But since then, you've had increasing concentration of income and wealth to the point that by 2007, Bill, the top one percent was taking home 21 percent of total national income. Now, when they're taking home that much, the middle class doesn't have enough purchasing power to keep the economy going. You know, that was hidden by the fact that they were borrowing so much on their homes. You know, they kept on consuming because of their borrowing. But once that housing bubble exploded, it exposed the fact that the middle class in this country has really not participated in the growth of the economy. And over the long term, we're not going to have a recovery until the middle class has purchasing power it needs to buy again.

BILL MOYERS: What has happened to capitalism that has led it to the abyss?

ROBERT REICH: Essentially, capitalism has swamped democracy. You see, there's no such thing really as pure capitalism without rules and regulations that set limits on profit making, because otherwise it's everybody out for themselves. Otherwise, nobody can trust anybody. Otherwise, it's the law of the jungle.

I mean, we rely upon government to set the boundaries. This can't happen because it's fraud. That can't happen because you're stealing something. This can't happen because you're imposing a huge burden on other people. But unless you have a democratic system that allows the rules to be created not by the companies but by the people and the people's representatives reflecting what the public needs, not what the corporations need, you're going to have a system that is not a democracy and it's not democratic capitalism. It's super capitalism without the democracy.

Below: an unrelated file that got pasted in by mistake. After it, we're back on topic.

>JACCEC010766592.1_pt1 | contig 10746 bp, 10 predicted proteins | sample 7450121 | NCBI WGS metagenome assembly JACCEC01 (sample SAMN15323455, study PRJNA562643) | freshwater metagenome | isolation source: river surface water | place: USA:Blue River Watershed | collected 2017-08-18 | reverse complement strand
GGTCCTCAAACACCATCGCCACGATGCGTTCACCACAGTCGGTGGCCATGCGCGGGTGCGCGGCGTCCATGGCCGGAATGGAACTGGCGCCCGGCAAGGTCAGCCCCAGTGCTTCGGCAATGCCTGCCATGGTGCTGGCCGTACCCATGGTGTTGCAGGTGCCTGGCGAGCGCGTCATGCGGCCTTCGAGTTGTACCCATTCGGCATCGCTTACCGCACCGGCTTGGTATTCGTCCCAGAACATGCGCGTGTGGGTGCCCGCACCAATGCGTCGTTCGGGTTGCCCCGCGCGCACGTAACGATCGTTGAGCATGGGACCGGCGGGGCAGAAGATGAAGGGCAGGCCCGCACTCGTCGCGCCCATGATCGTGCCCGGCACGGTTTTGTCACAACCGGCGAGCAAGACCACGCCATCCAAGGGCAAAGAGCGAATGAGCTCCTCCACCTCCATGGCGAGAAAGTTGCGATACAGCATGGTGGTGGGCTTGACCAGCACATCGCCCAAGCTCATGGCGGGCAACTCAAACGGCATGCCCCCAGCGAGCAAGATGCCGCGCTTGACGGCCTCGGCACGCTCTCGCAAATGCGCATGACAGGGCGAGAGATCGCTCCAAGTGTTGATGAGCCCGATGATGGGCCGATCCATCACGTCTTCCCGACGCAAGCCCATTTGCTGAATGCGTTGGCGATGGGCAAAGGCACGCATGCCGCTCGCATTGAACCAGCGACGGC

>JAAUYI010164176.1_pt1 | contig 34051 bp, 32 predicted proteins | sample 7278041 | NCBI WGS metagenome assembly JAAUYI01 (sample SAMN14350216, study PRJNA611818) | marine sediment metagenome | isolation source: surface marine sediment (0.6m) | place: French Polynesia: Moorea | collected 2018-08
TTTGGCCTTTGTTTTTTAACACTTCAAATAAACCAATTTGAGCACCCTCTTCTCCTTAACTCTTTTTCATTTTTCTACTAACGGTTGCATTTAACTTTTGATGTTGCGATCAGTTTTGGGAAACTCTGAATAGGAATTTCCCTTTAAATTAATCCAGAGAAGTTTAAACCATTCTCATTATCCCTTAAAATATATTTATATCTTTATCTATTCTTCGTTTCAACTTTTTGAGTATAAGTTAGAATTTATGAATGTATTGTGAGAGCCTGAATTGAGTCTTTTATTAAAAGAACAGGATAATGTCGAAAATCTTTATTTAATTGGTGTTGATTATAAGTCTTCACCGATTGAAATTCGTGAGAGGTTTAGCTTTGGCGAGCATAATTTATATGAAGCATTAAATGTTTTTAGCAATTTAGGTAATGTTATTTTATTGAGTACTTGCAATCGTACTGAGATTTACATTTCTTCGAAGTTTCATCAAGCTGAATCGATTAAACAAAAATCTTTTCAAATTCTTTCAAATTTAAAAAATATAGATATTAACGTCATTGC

Go back to years and ask yourself why did we get into the banking crisis we did get into. And what you see again and again is that Wall Street lobbyists prevented the right kind of regulations. Again and again. The Wall Street said, don't do it. Don't limit us. Let us speculate. Let us do whatever we want to do. The market can take care of itself. Well, again and again we learn the lesson and then we forget it...


BILL MOYERS: But for you, as I hear you, the Armageddon that now is before us is the healthcare debate. You'll be watching how he handles this to see if he's tough enough to push back against the Business Roundtable, the Chamber of Commerce, Murdoch's media empire, big pharma, big industry. How he stands up to them you think will, in effect, determine how he's going to handle these other battles?

ROBERT REICH: It will be a clear indication of his toughness with regard to the willingness to twist arms and demand that the public interest be foremost.


I love me some Bill Moyers Journal. Like the man says: "And over the long term, we're not going to have a recovery until the middle class has purchasing power it needs to buy again."